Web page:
Dwight Peck's personal website
Two weeks in the Lazio region, 2016
Avoiding news of Trump's nightmare "transition team" to the extent possible
You may not find this terribly rewarding unless you're included here, so this is a good time for casual and random browsers to turn back before they get too caught up in the sweep and majesty of the proceedings and can't let go.
The plan is to luxuriate for twelve days in Viterbo, with enthusiastic sight-seeing in the region, and a few days tacked onto either side of that for getting there and back.
Scenes of Civita di Bagnoregio, 2016
It's a fine day as we're off to visit Orvieto, with a look-in on the way at Civita di Bagnoregio, 28 November 2016. This is our Piazza San Pelligrino in Viterbo and the church of the same name, and the Alessandri Palace.
The Palazzo degli Alessandri. In the continuous battles of the 1230s and ‘40s between the Emperor Frederick II and the Papacy, Frederick considered Viterbo one of his most valuable strongholds near Rome, but the Cardinal Raniero Capocci, a churchman and military leader from Viterbo, one of the Emperor’s fiercest enemies, goaded the Guelph faction amongst the city’s great families to rebel and expel the imperial garrison, who holed up in the city fortress. Pope Innocent IV was able to negotiate a settlement, and the garrison laid down their arms, but were massacred by the citizens. The angry Emperor besieged Viterbo in 1243 but unsuccessfully; the Pope fined the city for the massacre, named his legate Raniero as Bishop of Viterbo, and fled to France.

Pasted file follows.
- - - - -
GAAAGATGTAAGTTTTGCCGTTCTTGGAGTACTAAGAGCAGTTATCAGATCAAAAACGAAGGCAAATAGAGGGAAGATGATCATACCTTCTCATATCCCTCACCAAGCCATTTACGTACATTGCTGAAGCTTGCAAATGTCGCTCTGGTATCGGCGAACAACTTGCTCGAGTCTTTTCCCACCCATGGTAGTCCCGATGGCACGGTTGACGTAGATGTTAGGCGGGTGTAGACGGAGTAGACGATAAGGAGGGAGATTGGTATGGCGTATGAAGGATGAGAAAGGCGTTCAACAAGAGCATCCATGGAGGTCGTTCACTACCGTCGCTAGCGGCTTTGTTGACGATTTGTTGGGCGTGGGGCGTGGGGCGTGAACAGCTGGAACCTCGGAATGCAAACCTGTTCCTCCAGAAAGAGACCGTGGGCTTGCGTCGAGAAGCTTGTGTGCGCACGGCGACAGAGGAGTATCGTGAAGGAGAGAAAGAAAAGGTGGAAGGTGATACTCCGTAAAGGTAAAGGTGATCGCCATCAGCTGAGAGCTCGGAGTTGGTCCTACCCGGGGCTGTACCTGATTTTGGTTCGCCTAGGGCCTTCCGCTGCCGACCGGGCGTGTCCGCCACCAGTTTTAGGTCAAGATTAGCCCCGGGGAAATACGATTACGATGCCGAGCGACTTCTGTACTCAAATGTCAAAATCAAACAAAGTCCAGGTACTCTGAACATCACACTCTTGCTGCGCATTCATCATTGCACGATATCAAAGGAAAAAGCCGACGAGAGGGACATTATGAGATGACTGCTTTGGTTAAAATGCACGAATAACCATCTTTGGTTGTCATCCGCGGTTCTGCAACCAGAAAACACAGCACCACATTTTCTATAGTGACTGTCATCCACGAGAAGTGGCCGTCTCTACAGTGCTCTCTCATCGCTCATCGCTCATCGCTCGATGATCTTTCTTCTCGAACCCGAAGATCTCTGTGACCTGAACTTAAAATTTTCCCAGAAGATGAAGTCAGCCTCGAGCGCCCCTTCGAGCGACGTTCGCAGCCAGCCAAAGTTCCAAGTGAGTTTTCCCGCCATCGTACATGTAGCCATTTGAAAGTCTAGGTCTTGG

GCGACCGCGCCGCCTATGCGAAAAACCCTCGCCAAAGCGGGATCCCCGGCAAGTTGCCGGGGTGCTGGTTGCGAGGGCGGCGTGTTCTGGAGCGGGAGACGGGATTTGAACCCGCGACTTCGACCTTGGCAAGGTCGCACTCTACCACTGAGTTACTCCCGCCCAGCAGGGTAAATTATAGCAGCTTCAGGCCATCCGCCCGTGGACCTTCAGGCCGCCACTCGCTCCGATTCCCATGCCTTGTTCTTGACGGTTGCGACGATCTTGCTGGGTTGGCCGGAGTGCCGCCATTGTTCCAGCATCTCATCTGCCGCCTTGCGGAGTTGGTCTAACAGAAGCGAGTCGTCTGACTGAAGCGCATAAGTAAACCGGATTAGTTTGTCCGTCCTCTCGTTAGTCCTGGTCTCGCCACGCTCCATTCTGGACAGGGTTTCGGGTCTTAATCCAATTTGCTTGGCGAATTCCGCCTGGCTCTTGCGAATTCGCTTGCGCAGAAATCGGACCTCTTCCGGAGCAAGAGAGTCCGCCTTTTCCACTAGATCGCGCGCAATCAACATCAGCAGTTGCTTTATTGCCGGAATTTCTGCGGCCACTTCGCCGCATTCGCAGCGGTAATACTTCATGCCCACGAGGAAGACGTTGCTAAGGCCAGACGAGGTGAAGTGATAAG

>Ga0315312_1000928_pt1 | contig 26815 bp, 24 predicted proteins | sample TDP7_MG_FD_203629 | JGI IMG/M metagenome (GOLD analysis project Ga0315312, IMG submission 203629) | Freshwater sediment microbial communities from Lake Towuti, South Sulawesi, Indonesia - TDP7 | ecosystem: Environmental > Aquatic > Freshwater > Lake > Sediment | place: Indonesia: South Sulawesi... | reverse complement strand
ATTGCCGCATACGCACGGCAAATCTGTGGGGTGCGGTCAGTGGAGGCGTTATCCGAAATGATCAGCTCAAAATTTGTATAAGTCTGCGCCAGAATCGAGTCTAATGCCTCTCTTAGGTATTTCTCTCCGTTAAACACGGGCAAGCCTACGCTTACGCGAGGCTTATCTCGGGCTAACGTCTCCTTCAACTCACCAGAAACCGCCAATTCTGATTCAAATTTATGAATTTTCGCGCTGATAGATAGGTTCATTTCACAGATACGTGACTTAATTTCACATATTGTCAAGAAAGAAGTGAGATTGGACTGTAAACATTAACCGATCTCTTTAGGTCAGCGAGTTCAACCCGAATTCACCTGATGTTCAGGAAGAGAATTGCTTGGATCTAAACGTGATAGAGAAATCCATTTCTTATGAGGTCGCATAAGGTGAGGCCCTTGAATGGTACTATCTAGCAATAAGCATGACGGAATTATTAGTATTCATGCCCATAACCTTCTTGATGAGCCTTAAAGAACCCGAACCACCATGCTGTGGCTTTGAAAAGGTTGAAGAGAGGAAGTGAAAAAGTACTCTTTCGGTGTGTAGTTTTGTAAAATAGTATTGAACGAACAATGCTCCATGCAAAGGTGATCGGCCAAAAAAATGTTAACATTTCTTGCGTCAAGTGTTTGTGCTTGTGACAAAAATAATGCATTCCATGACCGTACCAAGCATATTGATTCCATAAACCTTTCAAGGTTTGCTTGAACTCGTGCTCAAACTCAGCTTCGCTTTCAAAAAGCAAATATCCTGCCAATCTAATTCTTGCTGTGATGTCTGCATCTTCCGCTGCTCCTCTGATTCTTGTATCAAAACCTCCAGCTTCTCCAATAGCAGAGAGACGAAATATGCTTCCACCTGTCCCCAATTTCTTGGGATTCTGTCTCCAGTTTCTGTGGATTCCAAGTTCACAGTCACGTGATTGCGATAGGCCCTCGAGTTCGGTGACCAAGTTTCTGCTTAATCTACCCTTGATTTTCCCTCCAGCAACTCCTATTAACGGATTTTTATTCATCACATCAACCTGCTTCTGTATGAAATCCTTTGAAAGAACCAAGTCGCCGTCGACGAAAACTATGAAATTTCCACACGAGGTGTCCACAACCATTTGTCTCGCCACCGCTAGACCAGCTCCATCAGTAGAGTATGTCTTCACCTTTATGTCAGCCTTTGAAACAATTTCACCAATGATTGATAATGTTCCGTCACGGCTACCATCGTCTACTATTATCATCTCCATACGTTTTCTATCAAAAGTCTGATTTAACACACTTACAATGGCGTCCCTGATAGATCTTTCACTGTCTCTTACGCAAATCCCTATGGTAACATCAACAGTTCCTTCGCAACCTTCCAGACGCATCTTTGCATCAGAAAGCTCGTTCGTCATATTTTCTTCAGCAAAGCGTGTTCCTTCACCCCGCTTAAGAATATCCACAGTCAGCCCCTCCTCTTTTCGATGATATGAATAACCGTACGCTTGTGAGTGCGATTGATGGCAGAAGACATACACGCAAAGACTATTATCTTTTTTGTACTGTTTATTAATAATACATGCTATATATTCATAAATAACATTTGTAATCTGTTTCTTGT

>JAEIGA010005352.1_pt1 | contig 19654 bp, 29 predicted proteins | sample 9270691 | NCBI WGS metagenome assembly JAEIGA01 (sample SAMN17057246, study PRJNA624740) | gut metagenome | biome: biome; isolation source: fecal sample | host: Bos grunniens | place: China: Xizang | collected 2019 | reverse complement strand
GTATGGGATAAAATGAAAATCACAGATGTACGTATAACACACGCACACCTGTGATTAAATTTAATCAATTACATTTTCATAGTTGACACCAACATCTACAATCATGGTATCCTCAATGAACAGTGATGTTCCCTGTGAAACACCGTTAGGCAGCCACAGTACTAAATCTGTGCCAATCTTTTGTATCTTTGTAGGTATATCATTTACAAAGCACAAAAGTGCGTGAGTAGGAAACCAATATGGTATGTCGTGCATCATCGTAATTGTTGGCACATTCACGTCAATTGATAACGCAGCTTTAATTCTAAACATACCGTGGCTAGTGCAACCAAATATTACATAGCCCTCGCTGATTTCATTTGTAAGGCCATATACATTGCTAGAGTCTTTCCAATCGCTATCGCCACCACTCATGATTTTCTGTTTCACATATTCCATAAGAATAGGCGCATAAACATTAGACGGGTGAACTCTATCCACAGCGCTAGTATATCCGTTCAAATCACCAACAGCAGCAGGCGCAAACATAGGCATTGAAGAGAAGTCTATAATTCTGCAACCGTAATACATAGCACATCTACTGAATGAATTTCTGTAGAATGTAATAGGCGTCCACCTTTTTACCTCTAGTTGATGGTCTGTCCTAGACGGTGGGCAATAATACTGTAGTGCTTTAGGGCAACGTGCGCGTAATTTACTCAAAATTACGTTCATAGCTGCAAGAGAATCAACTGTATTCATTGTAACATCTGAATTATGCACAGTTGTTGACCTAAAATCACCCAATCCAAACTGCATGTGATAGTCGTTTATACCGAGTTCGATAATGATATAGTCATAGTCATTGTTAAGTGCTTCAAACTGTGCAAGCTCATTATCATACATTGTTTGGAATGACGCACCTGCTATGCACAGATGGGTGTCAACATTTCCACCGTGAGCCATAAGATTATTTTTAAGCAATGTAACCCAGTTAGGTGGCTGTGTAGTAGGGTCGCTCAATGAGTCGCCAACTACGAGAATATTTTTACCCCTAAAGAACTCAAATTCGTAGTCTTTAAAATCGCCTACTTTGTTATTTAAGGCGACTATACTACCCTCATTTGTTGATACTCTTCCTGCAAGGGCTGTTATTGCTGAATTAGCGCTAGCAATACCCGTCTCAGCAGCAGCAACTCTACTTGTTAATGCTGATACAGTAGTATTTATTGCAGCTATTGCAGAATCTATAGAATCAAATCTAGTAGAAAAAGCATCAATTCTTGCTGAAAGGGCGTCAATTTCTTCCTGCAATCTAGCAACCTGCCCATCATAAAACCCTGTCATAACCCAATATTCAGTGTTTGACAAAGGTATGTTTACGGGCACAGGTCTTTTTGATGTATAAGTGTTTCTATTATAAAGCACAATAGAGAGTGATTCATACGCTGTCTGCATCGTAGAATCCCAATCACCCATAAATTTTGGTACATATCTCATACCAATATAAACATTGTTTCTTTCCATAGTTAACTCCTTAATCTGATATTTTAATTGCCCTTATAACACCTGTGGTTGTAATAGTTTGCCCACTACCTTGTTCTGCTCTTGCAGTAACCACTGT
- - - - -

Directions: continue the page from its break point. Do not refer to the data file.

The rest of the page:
That’s the long way round to saying that the prominent Guelph family of the Alessandri occupied this palace during the period, but at some point they were forced to flee along with other pro-Guelph families. The palace was spared destruction, though, by a personal intervention of the Innocent IV.
The Via delle Conce leading downhill from the piazza
We're driving northward and passing Montefiascone just east of Lago di Bolsena . . .
to Bagnoregio, a town best known as the modern overflow from the original Etruscan city that was built farther out on the plateau looking eastward down into the Tiber valley.
We're now at the edge of that plateau, staring at what remains of the original fortified city, now called the Civita di Bagnoregio, from which the intervening stretch of soft volcanic tuff rock and underlying soft clay has washed away. People were deserting the city by the 15th century, and by 1600 most had migrated to what's now the modern town of Bagnoregio. The rest had moved out after the earthquake of 1695 collapsed quarries and subterranean chambers that dated from Etruscan times and, with further landslides all the way round, the town became nearly inaccessible.
The Ostrogoths and Lombards captured the city after the decline of the western Roman empire, and the Carolingians donated it to St Peter's Patrimony, i.e., the Papal States. The French king Charles VIII laid into it with his fancy new French artillery on his way south in 1494 to capture Naples.
The Belvedere at the end of the present plateau. St Bonaventura, eminent 13th century theologian and Minister General of the Franciscan Order, was born in the Civita, but his house is now somewhere at the bottom of the cliff. A modern Bonaventura from Civita, the writer Bonaventura Tecchi, has famously christened the city "the city that is dying" (il paese che muore).
Artificial access up to the city was carried out after the earthquake, but in 1923 a proper stone arch bridge was constructed; German soldiers blew it up. This new bridge was completed in 1965, and it's very nice.